Harissa Farro Bowls with Spaghetti Squash and Hummus
When it comes to weeknight meals, some nights are a mash-up of all the components I prepped earlier in the week. My creativity takes a break, and I usually just toss items together, making something slightly weird but delicious. This recipe seems simple from the outset, but it’s the components that are the star.
Squash for days
I’m always a bit slow to pick up a spaghetti squash in the colder months. Give me butternut, acorn, or delicata any day. I think it might be because I always feel a bit limited by what I can do with spaghetti squash. However, I think it’s a wonderful ‘star of a dish’ kind of ingredient.
I will say, don’t feel limited by the spaghetti squash. I’m hard-pressed to think of a vegetable that wouldn’t work in place of the spaghetti squash. Try roasted sweet potato, butternut squash, root vegetables, asparagus, or summer squash.
Why green harissa
While any zippy green sauce would work for this dish (I told you this dish is simple!), I love harissa for the bit of herby punch it brings. This mix brings everything together in quick fashion.
This dish is already vegan, but if you want to make it gluten-free, swap out the farro. One of the delightful parts of this recipe is the texture the farro lends the whole dish. Without the chewiness, it would be rather one-texture. I’d highly recommend making this with sorghum.
Everything in this dish could be prepped ahead and reheated on the day. The harissa and hummus are both staples I use throughout the week, and farro makes for an excellent grain-bowl base. Because farro can hold it’s texture well, I like to reheat heat in a pan. Place in a pan, add about ½ cup of water, cover, and cook over low until hot.
Harissa Farro Bowls with Spaghetti Squash and Hummus
1 Spaghetti Squash
1 cup pearled farro, uncooked
⅓ cup or so green harissa
½ cup hummus (plain or garlic are good choices)
Preheat your oven to 400˚F. Cut the spaghetti squash in half and remove the seeds. Brush with olive oil and sprinkle with salt, then plate cut-side down in a roasting pan. Prick with a fork, then place in the oven and bake until the squash is just tender; around 35 to 45 minutes. You don’t want the squash to be overly soft but should be easily pierced by a knife. Remove and let cool slightly before removing the squash.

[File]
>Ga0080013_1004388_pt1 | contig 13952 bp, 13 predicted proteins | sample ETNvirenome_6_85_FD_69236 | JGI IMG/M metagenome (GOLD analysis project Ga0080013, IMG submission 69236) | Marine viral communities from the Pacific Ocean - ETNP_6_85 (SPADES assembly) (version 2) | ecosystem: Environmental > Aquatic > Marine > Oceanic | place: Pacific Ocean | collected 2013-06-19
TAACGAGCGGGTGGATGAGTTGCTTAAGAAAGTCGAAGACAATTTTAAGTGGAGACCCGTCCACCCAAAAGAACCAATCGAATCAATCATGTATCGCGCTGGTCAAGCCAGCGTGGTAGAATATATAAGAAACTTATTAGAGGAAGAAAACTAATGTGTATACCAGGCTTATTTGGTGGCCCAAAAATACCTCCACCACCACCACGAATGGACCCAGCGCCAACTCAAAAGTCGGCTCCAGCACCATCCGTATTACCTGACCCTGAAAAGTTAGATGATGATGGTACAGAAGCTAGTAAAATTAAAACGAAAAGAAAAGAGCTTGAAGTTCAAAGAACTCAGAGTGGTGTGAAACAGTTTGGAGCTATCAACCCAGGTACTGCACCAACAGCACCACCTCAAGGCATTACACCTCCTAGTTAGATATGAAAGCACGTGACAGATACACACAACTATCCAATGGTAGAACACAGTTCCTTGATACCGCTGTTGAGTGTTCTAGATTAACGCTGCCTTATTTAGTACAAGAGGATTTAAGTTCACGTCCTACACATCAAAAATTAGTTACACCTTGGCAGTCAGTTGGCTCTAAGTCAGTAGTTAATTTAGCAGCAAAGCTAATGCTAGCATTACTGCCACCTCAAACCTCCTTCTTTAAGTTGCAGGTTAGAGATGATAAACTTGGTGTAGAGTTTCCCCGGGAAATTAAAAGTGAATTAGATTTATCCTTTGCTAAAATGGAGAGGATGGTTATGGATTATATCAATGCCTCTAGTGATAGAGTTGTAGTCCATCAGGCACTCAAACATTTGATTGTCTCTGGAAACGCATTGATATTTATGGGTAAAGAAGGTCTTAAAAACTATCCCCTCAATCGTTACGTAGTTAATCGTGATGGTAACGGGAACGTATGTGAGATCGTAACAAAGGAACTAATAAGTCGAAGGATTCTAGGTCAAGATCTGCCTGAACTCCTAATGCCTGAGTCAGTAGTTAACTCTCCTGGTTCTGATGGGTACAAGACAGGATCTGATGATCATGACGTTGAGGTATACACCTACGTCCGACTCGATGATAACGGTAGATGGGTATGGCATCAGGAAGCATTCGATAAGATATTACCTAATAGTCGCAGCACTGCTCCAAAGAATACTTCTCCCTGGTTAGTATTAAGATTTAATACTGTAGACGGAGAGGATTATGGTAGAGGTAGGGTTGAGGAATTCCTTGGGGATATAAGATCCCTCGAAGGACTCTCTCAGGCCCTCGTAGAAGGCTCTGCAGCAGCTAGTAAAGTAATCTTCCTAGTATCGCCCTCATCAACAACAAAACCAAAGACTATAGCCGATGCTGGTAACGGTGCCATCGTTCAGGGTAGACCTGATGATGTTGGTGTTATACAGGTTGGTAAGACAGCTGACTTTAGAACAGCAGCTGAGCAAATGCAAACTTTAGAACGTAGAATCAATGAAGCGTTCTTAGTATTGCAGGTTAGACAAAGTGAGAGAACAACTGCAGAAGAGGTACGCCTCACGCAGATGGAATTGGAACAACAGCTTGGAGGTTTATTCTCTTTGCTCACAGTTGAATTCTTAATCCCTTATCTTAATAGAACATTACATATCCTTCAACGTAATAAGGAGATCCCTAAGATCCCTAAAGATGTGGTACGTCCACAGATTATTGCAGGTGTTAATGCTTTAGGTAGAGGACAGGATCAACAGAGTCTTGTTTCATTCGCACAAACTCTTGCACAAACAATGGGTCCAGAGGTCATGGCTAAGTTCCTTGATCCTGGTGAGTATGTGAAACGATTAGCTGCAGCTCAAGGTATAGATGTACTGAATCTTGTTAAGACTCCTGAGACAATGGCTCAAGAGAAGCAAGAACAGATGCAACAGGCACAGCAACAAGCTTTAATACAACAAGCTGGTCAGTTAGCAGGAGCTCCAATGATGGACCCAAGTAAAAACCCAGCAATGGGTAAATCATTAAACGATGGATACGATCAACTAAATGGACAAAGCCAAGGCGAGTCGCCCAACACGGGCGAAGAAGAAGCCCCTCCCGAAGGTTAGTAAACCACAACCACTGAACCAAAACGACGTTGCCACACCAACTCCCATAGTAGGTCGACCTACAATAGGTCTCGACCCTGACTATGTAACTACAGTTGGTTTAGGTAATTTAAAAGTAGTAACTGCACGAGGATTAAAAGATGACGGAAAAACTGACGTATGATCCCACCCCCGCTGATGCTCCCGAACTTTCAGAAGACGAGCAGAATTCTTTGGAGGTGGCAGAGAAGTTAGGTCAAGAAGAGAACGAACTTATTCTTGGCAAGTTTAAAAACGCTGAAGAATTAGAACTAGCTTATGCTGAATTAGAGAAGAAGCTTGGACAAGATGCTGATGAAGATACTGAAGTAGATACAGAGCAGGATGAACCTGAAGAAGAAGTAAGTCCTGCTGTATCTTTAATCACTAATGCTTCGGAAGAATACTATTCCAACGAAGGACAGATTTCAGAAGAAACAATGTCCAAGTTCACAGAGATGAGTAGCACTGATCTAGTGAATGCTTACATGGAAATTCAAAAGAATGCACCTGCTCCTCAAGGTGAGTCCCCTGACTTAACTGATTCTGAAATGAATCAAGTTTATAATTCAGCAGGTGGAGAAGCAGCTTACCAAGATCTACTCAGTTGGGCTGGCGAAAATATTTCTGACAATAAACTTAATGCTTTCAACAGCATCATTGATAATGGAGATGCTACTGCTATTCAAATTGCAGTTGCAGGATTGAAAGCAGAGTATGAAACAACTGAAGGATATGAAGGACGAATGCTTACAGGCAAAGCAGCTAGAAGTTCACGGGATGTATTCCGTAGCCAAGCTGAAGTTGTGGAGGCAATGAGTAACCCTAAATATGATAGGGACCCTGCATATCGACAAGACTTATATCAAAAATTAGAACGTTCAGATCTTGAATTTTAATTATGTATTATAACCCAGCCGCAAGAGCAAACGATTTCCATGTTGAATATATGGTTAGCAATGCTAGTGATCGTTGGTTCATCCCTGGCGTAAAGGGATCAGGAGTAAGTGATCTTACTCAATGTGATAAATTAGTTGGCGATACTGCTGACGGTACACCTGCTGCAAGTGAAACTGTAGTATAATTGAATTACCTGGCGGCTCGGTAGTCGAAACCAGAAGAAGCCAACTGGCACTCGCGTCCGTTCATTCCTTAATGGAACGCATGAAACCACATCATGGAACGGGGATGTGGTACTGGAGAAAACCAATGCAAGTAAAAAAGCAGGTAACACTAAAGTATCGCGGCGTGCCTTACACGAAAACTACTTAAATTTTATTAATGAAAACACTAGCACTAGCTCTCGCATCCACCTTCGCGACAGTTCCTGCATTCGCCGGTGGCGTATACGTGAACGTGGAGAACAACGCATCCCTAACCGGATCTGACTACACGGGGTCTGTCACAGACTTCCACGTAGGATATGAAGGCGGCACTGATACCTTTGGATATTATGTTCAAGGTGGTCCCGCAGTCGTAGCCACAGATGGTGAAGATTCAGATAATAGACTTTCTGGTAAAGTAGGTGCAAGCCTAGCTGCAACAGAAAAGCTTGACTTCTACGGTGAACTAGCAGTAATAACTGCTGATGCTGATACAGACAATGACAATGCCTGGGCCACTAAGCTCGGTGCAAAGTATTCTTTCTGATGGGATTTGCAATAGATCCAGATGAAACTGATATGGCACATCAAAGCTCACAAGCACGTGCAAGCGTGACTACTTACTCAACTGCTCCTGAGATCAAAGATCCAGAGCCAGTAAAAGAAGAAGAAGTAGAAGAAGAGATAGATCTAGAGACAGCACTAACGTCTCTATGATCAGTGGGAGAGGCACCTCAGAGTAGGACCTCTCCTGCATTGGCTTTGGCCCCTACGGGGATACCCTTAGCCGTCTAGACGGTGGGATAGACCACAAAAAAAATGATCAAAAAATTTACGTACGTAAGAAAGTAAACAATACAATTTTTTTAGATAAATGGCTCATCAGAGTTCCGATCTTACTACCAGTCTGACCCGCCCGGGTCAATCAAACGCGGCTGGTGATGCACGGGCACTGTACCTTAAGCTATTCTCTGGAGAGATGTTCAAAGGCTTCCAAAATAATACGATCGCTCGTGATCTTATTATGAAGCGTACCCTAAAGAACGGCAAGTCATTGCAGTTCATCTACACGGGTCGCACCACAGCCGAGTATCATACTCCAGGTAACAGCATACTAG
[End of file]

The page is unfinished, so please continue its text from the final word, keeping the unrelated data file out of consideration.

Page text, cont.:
While the squash is roasting, place a medium pan over medium heat. Add the farro and toast for a couple of minutes, until the grain smells warm. Add 2 cups of water, bring to a boil, reduce to a simmer, cover, and cook until the farro is tender; 35 to 40 minutes (see note).
When the farro is tender, stir in the harissa. Then, assemble the bowls with a swoop of hummus, about 1 ½ cups of the spaghetti squash, and ¼ of the farro per bowl.
If using whole-grain farro, start the farro before starting the squash. Whole-grain farro takes longer to cook (upwards of an hour).
I did not like tomatoes as a child. My mom grew tomatoes in our garden and I always turned up my nose at them. What a missed opportunity to enjoy something so delicious! As an adult with my own garden, I was excited to grow a big harvest this summer. Unfortunately, both tomato plants died before they produced any fruit! If you’re lucky enough to have a homegrown bounty of fresh tomatoes still warm from the summer sun, I beg you to make this marinated tomato and avocado salad.
In fact, I beg you to make this marinated tomato and avocado salad even if you don’t have a vegetable garden. That is, unless you’ve discovered this recipe in the dead of winter and all you can find are bland greenhouse tomatoes. In that case, bookmark this page and come back in summer when tomatoes have the absolute best flavor. I used pearl tomatoes on the vine for this recipe because they’re the perfect bite size when sliced into quarters. Feel free to use whatever tomatoes you have on hand!
This marinated tomato and avocado salad is a fantastic summer recipe whether you’re barbecuing at home or headed out for a picnic. The tomatoes can chill in the fridge while you prep the rest of your feast, making this a really simple recipe to prepare if you’re in charge of multiple dishes. Dice and add the avocado just before serving for the best results.
While incredibly fresh and delicious on its own, there are many ways you can bulk up this marinated tomato and avocado salad if you need to feed a crowd. Try adding cooked quinoa, couscous, or farro. Or, turn it into a pasta salad by adding cooked and cooled shells or penne. I have big plans to spread this salad on crusty bread for a bruschetta-inspired appetizer.
1 or 2 ripe avocados, diced (depending on your preference and the size of your avocados)
⅓ cup cilantro, chopped
Quarter the pearl tomatoes and place them in a large bowl. Peel the red onion and cut it in half from tip to root. Place the flat part of the onion on your cutting board and carefully slice it into thin half moons. Add the onion to the bowl with the tomatoes.
Combine the chopped garlic, lime juice, olive oil, agave, salt, and black pepper in a small bowl and stir to combine. The marinade should be salty, tangy, and just a tad sweet – adjust the ingredients until balanced.
Pour the marinade over the sliced tomatoes and onion and gently toss to coat. Marinate the tomatoes in the refrigerator for at least 30 minutes.
Just before serving, drain any excess liquid from the tomatoes. Tip: if you’re serving this salad with cooked quinoa, couscous, or pasta, reserve the marinade for extra dressing. Transfer the marinated tomatoes and onions to a serving platter and add the diced avocado. Top with chopped cilantro and serve fresh.